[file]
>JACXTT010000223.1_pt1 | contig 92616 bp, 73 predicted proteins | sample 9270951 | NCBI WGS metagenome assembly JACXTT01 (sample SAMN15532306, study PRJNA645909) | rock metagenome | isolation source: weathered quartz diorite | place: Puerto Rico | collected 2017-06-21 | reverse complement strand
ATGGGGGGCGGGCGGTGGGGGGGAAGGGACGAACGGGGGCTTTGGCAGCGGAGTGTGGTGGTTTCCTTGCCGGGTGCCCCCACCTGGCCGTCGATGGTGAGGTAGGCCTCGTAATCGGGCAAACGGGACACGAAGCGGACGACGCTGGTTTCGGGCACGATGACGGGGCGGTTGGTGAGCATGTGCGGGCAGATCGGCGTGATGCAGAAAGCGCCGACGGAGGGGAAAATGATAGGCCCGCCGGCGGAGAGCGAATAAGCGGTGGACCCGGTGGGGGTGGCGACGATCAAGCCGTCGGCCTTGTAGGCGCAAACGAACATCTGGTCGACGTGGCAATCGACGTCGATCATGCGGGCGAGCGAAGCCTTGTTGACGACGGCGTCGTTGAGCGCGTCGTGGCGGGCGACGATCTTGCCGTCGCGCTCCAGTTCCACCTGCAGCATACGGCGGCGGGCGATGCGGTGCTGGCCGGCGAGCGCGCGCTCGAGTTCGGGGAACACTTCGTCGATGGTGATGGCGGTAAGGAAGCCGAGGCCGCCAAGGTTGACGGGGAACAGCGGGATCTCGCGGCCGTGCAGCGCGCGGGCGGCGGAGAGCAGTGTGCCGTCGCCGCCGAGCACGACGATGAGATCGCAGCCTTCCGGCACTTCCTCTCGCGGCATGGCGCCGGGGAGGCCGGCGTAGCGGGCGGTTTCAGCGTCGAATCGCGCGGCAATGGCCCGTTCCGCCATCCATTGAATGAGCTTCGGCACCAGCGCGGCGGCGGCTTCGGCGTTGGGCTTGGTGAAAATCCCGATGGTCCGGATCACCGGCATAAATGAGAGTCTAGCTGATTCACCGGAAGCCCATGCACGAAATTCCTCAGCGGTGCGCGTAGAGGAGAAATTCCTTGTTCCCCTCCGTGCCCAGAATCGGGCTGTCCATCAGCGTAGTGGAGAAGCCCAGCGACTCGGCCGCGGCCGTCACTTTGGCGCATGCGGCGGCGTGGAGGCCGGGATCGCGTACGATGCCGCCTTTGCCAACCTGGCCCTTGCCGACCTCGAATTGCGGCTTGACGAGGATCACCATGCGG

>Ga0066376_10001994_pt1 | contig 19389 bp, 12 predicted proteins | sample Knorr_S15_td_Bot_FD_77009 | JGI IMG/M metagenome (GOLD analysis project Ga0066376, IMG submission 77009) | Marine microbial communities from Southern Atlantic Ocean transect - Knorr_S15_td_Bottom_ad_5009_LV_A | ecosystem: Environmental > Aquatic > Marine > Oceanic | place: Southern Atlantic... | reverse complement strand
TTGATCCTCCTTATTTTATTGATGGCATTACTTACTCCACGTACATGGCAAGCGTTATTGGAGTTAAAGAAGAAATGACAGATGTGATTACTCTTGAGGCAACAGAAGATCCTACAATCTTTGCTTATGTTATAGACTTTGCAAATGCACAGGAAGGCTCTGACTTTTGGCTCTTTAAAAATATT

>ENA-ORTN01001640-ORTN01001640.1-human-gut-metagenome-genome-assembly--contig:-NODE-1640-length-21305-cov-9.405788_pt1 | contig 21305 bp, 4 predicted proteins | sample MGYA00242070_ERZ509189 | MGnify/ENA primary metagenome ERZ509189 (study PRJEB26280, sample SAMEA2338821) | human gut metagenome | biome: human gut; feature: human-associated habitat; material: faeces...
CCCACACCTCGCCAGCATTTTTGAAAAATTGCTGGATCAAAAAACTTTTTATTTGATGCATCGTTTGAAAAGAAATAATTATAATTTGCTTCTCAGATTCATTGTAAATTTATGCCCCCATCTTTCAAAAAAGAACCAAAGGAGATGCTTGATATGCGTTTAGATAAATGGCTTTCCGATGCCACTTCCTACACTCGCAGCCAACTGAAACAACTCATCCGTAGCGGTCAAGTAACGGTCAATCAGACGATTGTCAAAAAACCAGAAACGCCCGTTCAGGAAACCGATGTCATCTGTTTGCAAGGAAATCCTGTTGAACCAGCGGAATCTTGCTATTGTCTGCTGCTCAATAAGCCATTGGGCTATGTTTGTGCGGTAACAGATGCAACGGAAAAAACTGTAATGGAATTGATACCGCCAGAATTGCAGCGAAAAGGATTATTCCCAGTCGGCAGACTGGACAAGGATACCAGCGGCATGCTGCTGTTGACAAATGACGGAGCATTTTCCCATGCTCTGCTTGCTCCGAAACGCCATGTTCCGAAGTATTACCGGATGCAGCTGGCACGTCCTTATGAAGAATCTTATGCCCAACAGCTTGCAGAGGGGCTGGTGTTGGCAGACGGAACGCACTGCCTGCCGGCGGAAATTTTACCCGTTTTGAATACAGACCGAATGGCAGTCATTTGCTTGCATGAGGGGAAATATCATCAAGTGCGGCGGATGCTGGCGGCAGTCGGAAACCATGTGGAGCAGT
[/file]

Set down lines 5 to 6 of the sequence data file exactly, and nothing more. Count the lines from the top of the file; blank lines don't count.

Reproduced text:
>ENA-ORTN01001640-ORTN01001640.1-human-gut-metagenome-genome-assembly--contig:-NODE-1640-length-21305-cov-9.405788_pt1 | contig 21305 bp, 4 predicted proteins | sample MGYA00242070_ERZ509189 | MGnify/ENA primary metagenome ERZ509189 (study PRJEB26280, sample SAMEA2338821) | human gut metagenome | biome: human gut; feature: human-associated habitat; material: faeces...
CCCACACCTCGCCAGCATTTTTGAAAAATTGCTGGATCAAAAAACTTTTTATTTGATGCATCGTTTGAAAAGAAATAATTATAATTTGCTTCTCAGATTCATTGTAAATTTATGCCCCCATCTTTCAAAAAAGAACCAAAGGAGATGCTTGATATGCGTTTAGATAAATGGCTTTCCGATGCCACTTCCTACACTCGCAGCCAACTGAAACAACTCATCCGTAGCGGTCAAGTAACGGTCAATCAGACGATTGTCAAAAAACCAGAAACGCCCGTTCAGGAAACCGATGTCATCTGTTTGCAAGGAAATCCTGTTGAACCAGCGGAATCTTGCTATTGTCTGCTGCTCAATAAGCCATTGGGCTATGTTTGTGCGGTAACAGATGCAACGGAAAAAACTGTAATGGAATTGATACCGCCAGAATTGCAGCGAAAAGGATTATTCCCAGTCGGCAGACTGGACAAGGATACCAGCGGCATGCTGCTGTTGACAAATGACGGAGCATTTTCCCATGCTCTGCTTGCTCCGAAACGCCATGTTCCGAAGTATTACCGGATGCAGCTGGCACGTCCTTATGAAGAATCTTATGCCCAACAGCTTGCAGAGGGGCTGGTGTTGGCAGACGGAACGCACTGCCTGCCGGCGGAAATTTTACCCGTTTTGAATACAGACCGAATGGCAGTCATTTGCTTGCATGAGGGGAAATATCATCAAGTGCGGCGGATGCTGGCGGCAGTCGGAAACCATGTGGAGCAGT